and audiences alike with an entertaining and poignant
closing chapter to one of the greatest underdog stories
of our time. “Rocky Balboa” received a better
than expected welcome in the U.S. and an even better
reception overseas. The triumph was even sweeter considering
that Sly was also the writer and the director of the
movie, his first time back in the directorial seat after
Rocky IV in 1985.
success of “Rocky Balboa” no doubt emboldened
him to revisit another of his iconic characters- John
Rambo- for another last hurrah in “Rambo IV”.
It was a big loud return to the kind of macho action
flicks that Stallone was known for, but audience reception
wasn’t as warm as “Rocky Balboa”.
Still, those who saw it loved it, and Stallone’s
career renaissance continued on track.
Sly wasn’t the only one returning to past glories
in recent years- Willis reprised his iconic John McClane
character in “Live Free or Die Hard” in
2007, the fourth instalment in the Die Hard franchise
which ended up grossing a muscular US$383mil worldwide.
It was Bruce Willis’ biggest hit in years- though
his subsequent movies “Surrogates” and “Cop
Out” again underperformed.
the success of “Rocky Balboa”, “Rambo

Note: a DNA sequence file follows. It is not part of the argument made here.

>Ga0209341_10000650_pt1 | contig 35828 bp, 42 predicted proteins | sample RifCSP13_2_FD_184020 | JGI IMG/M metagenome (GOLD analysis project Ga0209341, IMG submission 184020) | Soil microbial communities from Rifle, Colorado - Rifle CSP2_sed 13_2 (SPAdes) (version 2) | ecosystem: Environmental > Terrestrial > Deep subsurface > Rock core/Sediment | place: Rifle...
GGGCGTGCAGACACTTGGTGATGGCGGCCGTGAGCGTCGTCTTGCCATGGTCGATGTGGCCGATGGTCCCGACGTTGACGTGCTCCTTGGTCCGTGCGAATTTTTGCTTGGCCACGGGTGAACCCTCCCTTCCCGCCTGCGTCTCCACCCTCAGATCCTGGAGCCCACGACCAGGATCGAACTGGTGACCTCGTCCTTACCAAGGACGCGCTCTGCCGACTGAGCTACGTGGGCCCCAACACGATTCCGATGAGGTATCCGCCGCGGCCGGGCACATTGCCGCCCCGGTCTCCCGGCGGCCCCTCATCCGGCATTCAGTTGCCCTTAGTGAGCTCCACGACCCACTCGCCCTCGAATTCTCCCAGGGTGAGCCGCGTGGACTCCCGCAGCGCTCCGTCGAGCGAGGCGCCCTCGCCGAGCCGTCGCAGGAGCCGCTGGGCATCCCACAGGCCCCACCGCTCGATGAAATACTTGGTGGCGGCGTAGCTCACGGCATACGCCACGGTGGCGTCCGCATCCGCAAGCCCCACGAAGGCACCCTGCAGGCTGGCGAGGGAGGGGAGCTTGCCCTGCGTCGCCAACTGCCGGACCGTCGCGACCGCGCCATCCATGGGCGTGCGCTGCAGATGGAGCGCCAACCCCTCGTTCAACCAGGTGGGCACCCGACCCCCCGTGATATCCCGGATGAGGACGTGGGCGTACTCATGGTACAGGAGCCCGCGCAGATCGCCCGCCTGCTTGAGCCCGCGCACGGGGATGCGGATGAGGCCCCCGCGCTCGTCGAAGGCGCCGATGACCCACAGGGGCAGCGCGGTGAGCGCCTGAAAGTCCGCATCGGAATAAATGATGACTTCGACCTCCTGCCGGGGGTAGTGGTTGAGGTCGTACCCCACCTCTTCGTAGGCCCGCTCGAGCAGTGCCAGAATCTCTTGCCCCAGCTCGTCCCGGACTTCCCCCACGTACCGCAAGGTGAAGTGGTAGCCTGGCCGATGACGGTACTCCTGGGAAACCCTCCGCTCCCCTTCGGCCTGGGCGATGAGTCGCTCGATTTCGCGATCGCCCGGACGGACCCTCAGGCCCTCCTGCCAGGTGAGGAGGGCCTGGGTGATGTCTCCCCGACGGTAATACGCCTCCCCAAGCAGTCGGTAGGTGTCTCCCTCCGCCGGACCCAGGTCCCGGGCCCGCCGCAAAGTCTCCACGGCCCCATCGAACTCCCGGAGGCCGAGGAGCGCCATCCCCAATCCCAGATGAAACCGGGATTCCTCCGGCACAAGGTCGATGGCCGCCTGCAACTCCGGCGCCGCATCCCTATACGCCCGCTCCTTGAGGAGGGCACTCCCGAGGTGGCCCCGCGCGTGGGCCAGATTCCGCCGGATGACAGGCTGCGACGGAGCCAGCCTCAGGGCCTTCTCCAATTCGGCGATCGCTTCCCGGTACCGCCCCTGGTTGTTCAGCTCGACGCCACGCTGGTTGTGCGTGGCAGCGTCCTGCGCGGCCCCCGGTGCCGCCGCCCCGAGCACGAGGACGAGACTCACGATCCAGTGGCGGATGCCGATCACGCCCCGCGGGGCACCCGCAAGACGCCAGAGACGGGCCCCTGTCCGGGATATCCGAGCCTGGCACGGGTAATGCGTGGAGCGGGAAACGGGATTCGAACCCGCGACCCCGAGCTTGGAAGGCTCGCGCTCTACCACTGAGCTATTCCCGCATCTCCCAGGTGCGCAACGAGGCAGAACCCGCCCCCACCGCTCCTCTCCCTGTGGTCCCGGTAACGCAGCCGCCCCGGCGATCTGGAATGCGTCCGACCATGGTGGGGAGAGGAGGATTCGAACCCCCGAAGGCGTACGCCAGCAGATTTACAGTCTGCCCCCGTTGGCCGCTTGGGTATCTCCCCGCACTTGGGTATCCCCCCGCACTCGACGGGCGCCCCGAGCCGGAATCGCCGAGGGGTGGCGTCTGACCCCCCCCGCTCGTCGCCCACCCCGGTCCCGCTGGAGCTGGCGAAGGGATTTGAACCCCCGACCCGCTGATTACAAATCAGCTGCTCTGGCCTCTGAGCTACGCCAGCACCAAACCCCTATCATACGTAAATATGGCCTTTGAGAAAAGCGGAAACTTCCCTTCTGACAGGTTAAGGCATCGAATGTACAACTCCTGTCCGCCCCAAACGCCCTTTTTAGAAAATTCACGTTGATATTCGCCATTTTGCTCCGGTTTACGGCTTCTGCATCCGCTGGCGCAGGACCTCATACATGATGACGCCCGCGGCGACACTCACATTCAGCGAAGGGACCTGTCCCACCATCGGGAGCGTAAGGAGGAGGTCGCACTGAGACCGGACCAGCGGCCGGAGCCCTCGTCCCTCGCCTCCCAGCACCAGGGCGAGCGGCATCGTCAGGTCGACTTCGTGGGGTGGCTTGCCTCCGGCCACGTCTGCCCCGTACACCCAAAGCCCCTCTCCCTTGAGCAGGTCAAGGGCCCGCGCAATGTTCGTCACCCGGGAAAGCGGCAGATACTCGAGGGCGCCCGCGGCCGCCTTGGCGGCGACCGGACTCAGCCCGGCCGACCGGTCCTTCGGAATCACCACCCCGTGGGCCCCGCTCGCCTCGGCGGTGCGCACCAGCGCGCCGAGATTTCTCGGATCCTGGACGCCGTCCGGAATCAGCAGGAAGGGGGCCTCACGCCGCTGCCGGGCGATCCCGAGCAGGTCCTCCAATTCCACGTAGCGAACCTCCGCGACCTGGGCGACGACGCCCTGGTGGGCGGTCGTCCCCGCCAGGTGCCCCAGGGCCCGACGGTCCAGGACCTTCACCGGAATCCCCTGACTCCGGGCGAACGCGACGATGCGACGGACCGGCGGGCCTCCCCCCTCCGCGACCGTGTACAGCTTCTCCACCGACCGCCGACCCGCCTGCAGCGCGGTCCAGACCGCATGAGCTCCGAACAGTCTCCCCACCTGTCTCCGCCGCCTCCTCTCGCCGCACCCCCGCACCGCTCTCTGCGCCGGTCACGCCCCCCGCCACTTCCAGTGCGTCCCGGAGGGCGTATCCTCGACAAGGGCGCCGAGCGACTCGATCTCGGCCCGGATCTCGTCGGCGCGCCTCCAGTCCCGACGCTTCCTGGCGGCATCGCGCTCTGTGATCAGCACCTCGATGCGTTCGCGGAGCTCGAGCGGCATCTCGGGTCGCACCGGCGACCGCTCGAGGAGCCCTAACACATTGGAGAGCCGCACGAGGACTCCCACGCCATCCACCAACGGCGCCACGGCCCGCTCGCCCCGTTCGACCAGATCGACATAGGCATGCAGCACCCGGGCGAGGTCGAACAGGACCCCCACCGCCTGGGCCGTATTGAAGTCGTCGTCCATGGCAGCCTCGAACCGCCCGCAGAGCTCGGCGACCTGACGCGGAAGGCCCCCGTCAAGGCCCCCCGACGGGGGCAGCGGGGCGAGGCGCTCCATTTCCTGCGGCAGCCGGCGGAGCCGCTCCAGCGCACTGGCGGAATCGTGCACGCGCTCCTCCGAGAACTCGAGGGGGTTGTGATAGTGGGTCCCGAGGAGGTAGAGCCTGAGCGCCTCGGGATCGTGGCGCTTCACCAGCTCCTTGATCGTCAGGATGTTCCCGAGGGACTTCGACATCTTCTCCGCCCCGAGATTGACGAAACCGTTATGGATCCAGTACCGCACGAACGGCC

IV” and “Live Free and Die Hard” is
telling- audiences knew what they loved about stars
like Sly and Willis and were ready to see them reprise
their signature characters onscreen. Of course, critics
were also kind enough to lavish modest praise on these
action stars who needed desperately to prove that they
were more than has-beens. The question was- once that
nostalgic goodwill wore off, would these action stars
still enjoy the love they used to from audiences and
answer lies, as Sly well knows, in the reception that
“The Expendables” receives. This is his
first new project that doesn’t have the brand
name recognition of Rocky and Rambo done in the style
of his old-school action flicks. So far, it has opened
to boffo business in the U.S., becoming the highest-grossing
debut of his career. Critics however were less enthusiastic,
but it seems audiences are coming back to see Sly and
his band of supposed has-beens return to the big screen.
significance is even more so considering how it is co-star
Dolph Lundgren’s first movie to be released on
the big screen in over a decade (last year’s Universal
Soldier Regeneration doesn’t count since it was
released DTV in the U.S. and many other major territories)
and could have been Van Damme’s big screen return
as well. Stallone has already announced plans for a
sequel, and could mean a second chance for Van Damme
who declined Stallone’s offer to appear in “The
ramifications are considerable- if audiences are keen,
it could mean a career restart for other similar stars
like Willis, Lundgren, Van Damme and Seagal. Otherwise,
the title of Sly’s movie could prove a permanent
reality for these stars. What’s clear is this-
male macho actors like Sly, Schwarzenegger and Stallone
are a dying breed in Hollywood these days, and whether
this type of actor is indeed expendable is a question
you and I will decide with our ticket and our seat in
the cinema. .
to Part Two Of Expendable?